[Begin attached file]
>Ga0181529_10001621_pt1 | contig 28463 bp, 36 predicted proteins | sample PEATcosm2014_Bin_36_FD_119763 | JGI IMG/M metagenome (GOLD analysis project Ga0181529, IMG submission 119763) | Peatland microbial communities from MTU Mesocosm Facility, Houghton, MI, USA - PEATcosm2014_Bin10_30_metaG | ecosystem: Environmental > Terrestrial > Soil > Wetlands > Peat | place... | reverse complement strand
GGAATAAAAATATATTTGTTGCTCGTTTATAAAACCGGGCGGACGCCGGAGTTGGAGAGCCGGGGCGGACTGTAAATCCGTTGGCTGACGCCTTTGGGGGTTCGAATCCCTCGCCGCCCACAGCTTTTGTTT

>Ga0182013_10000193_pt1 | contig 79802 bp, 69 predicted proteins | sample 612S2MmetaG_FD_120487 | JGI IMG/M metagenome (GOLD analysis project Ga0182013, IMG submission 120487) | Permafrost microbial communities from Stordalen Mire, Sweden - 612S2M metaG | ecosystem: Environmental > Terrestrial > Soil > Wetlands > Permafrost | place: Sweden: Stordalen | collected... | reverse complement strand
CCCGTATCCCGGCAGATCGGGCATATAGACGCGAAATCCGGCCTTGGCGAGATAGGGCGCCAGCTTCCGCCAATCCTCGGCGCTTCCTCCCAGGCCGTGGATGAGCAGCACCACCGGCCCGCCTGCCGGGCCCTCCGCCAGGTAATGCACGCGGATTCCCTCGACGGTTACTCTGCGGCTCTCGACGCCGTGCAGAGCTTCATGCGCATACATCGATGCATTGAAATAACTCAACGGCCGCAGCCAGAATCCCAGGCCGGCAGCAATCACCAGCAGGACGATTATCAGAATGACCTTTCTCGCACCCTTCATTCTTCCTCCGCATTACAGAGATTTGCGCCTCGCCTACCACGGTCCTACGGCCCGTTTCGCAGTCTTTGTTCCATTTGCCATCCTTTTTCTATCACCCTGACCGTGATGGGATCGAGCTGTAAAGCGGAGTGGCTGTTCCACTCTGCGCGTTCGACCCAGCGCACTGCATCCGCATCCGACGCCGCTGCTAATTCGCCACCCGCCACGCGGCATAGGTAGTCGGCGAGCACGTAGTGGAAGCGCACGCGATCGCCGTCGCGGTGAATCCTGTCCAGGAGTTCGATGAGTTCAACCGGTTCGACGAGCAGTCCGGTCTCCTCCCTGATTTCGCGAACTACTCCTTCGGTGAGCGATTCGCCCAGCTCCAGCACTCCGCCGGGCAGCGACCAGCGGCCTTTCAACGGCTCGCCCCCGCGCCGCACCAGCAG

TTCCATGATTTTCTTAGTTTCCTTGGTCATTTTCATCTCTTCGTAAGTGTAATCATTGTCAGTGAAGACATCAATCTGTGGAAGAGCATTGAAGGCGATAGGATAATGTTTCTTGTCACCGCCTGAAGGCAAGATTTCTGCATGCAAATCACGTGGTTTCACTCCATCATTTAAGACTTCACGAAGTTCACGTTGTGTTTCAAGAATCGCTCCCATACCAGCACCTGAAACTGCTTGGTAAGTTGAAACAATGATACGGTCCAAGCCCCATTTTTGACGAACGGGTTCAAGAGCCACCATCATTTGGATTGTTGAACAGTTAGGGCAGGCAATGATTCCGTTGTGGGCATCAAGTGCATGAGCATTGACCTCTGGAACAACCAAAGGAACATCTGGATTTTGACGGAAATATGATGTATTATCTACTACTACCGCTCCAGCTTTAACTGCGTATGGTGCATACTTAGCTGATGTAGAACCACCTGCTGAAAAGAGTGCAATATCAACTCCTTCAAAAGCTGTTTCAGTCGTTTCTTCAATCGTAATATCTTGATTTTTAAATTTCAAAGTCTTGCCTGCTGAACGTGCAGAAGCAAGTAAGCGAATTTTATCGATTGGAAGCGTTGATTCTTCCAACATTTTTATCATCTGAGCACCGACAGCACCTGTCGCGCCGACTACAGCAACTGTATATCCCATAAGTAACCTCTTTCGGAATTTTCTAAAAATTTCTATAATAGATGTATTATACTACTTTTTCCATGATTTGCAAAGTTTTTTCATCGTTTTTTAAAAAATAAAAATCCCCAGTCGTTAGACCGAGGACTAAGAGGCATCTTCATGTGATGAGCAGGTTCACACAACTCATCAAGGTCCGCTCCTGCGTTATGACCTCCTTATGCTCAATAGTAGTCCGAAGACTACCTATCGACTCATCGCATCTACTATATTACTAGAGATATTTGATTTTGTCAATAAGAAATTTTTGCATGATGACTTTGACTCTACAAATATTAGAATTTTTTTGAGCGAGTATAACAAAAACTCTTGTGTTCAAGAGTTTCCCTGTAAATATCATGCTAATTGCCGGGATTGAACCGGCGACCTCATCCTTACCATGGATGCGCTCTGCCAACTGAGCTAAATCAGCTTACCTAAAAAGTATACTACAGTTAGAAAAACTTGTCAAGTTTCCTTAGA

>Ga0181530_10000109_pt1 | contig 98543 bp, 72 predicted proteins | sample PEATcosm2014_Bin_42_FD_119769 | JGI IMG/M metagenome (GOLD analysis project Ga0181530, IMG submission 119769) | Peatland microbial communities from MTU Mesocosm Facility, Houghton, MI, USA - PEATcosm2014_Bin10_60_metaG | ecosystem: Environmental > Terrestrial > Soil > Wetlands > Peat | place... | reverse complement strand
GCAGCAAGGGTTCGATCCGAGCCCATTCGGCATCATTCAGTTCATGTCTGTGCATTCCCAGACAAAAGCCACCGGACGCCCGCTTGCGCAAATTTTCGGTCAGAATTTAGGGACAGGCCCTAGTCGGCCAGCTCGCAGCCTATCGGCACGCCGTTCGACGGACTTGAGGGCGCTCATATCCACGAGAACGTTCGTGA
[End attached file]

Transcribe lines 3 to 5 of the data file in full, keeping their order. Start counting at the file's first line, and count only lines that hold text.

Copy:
>Ga0182013_10000193_pt1 | contig 79802 bp, 69 predicted proteins | sample 612S2MmetaG_FD_120487 | JGI IMG/M metagenome (GOLD analysis project Ga0182013, IMG submission 120487) | Permafrost microbial communities from Stordalen Mire, Sweden - 612S2M metaG | ecosystem: Environmental > Terrestrial > Soil > Wetlands > Permafrost | place: Sweden: Stordalen | collected... | reverse complement strand
CCCGTATCCCGGCAGATCGGGCATATAGACGCGAAATCCGGCCTTGGCGAGATAGGGCGCCAGCTTCCGCCAATCCTCGGCGCTTCCTCCCAGGCCGTGGATGAGCAGCACCACCGGCCCGCCTGCCGGGCCCTCCGCCAGGTAATGCACGCGGATTCCCTCGACGGTTACTCTGCGGCTCTCGACGCCGTGCAGAGCTTCATGCGCATACATCGATGCATTGAAATAACTCAACGGCCGCAGCCAGAATCCCAGGCCGGCAGCAATCACCAGCAGGACGATTATCAGAATGACCTTTCTCGCACCCTTCATTCTTCCTCCGCATTACAGAGATTTGCGCCTCGCCTACCACGGTCCTACGGCCCGTTTCGCAGTCTTTGTTCCATTTGCCATCCTTTTTCTATCACCCTGACCGTGATGGGATCGAGCTGTAAAGCGGAGTGGCTGTTCCACTCTGCGCGTTCGACCCAGCGCACTGCATCCGCATCCGACGCCGCTGCTAATTCGCCACCCGCCACGCGGCATAGGTAGTCGGCGAGCACGTAGTGGAAGCGCACGCGATCGCCGTCGCGGTGAATCCTGTCCAGGAGTTCGATGAGTTCAACCGGTTCGACGAGCAGTCCGGTCTCCTCCCTGATTTCGCGAACTACTCCTTCGGTGAGCGATTCGCCCAGCTCCAGCACTCCGCCGGGCAGCGACCAGCGGCCTTTCAACGGCTCGCCCCCGCGCCGCACCAGCAG

TTCCATGATTTTCTTAGTTTCCTTGGTCATTTTCATCTCTTCGTAAGTGTAATCATTGTCAGTGAAGACATCAATCTGTGGAAGAGCATTGAAGGCGATAGGATAATGTTTCTTGTCACCGCCTGAAGGCAAGATTTCTGCATGCAAATCACGTGGTTTCACTCCATCATTTAAGACTTCACGAAGTTCACGTTGTGTTTCAAGAATCGCTCCCATACCAGCACCTGAAACTGCTTGGTAAGTTGAAACAATGATACGGTCCAAGCCCCATTTTTGACGAACGGGTTCAAGAGCCACCATCATTTGGATTGTTGAACAGTTAGGGCAGGCAATGATTCCGTTGTGGGCATCAAGTGCATGAGCATTGACCTCTGGAACAACCAAAGGAACATCTGGATTTTGACGGAAATATGATGTATTATCTACTACTACCGCTCCAGCTTTAACTGCGTATGGTGCATACTTAGCTGATGTAGAACCACCTGCTGAAAAGAGTGCAATATCAACTCCTTCAAAAGCTGTTTCAGTCGTTTCTTCAATCGTAATATCTTGATTTTTAAATTTCAAAGTCTTGCCTGCTGAACGTGCAGAAGCAAGTAAGCGAATTTTATCGATTGGAAGCGTTGATTCTTCCAACATTTTTATCATCTGAGCACCGACAGCACCTGTCGCGCCGACTACAGCAACTGTATATCCCATAAGTAACCTCTTTCGGAATTTTCTAAAAATTTCTATAATAGATGTATTATACTACTTTTTCCATGATTTGCAAAGTTTTTTCATCGTTTTTTAAAAAATAAAAATCCCCAGTCGTTAGACCGAGGACTAAGAGGCATCTTCATGTGATGAGCAGGTTCACACAACTCATCAAGGTCCGCTCCTGCGTTATGACCTCCTTATGCTCAATAGTAGTCCGAAGACTACCTATCGACTCATCGCATCTACTATATTACTAGAGATATTTGATTTTGTCAATAAGAAATTTTTGCATGATGACTTTGACTCTACAAATATTAGAATTTTTTTGAGCGAGTATAACAAAAACTCTTGTGTTCAAGAGTTTCCCTGTAAATATCATGCTAATTGCCGGGATTGAACCGGCGACCTCATCCTTACCATGGATGCGCTCTGCCAACTGAGCTAAATCAGCTTACCTAAAAAGTATACTACAGTTAGAAAAACTTGTCAAGTTTCCTTAGA